The correct answer is B.
To understand this question, we have to know what the different structures of a protein are. So let’s review them one by one.
First, the primary structure : it is the sequence of amino-acids, linked to each other by peptide bonds. It is a covalent chemical bond that is found between 2 successive amino-acids, more precisely, it is formed between the carboxyl and amino group of 2 distinct molecules. It has a defined polarity : the first amino-acid is, by convention, the one that has the free amino-function : it is the N-term of the protein. On the other end is the C-term, or free carboxyl group.
Secondary structure is the local folding of the protein chain. This phenomenon is a consequence of the different patterns of the hydrogen bonds. They result in the formation of different forms of proteins : helix, strand and sheets.
The tertiary structure is the protein’s 3D structure. For example, the tertiary structure of the hemoglobin is its globular structure. The integrity of the structure is ensured by different interactions :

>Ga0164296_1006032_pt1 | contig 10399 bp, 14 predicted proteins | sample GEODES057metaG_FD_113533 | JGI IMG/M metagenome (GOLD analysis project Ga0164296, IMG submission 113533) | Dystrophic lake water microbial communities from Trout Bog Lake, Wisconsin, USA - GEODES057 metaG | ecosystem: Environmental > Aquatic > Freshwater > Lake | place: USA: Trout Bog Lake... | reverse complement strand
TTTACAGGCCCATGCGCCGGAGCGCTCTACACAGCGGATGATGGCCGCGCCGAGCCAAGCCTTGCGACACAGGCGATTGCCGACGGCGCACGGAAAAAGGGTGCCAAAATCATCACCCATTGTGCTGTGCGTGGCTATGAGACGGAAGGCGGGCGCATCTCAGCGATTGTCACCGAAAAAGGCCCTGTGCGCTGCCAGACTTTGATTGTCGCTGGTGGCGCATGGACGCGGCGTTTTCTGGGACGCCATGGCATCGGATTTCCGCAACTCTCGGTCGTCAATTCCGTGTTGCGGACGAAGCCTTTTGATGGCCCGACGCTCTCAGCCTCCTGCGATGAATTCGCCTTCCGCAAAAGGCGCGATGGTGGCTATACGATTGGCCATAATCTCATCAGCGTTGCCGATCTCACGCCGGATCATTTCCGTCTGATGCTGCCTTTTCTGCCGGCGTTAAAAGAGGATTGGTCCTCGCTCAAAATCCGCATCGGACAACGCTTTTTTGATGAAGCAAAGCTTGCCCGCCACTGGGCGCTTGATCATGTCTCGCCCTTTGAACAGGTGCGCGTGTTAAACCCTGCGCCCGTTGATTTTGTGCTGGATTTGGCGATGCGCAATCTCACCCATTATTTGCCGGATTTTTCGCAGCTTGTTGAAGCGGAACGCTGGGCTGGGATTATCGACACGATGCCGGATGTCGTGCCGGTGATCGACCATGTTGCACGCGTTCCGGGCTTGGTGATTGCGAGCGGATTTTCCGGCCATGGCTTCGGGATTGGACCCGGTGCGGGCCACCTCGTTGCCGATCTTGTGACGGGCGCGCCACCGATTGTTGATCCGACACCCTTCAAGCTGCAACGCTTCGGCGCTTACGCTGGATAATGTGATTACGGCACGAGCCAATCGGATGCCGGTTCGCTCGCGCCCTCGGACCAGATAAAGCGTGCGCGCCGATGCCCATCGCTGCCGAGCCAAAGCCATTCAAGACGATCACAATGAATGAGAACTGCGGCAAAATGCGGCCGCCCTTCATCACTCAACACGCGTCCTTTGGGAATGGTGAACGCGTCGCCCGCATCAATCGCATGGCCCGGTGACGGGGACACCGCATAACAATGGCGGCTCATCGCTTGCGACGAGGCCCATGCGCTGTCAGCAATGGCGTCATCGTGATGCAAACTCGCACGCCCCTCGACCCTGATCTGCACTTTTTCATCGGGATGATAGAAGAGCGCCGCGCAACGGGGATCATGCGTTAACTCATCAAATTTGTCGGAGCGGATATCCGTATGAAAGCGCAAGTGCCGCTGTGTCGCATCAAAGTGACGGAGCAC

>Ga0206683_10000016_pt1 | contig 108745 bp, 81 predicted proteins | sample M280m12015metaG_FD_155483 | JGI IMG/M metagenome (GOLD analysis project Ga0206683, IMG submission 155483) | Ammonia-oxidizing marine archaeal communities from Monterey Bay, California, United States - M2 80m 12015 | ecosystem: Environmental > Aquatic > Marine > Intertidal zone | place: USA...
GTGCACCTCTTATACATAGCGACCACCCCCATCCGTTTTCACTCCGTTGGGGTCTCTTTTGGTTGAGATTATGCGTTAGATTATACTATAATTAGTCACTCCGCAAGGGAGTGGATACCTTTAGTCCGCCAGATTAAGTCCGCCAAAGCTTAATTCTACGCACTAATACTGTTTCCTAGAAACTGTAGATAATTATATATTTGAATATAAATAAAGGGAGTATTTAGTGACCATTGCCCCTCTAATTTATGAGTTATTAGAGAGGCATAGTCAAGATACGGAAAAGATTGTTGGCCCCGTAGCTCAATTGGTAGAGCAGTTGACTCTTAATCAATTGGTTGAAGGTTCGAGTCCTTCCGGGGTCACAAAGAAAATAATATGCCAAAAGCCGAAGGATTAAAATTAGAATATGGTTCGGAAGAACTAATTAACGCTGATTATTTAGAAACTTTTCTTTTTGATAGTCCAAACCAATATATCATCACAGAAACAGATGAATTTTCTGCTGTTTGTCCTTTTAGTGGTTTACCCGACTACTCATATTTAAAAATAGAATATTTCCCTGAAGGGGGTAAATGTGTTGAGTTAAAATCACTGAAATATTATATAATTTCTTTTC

covalent interactions in the form of disulfide bridges between 2 cysteine
electrostatic interactions in the form of ionic and hydrogen bonds
van der Waal interactions, which is a distant dependent interaction between 2 molecules.
Additionally, binding sites are little “pockets” that are found on the tertiary structure. Like the name suggests, its purpose is to bind another molecule or also known as ligand. It could be hormones, second messengers, enzyme substrates etc.
Lastly, quaternary structure refers to the way each protein chain is organized ; in other words, it is the combination of 2 or more subunits. Hemoglobin is an example of that : it is made of 4 sub-units, α and β.
What about the question ?
One thing we have to understand is the redundancy of the genetic code : an amino-acid can be specified by more than one codon. This means that the protein could or could not be changed if a single base mutation occurs.
In addition, because a single base mutation would change the primary structure of the protein, it could lead to an altered tertiary structure.
Similarly, there are more than one STOP codons : UAA, UGA, UAG are all STOP codons. Their purpose is to halt the protein translation. Therefore, if a single base mutation occurs, it could become a STOP codon and shorten the length of the protein.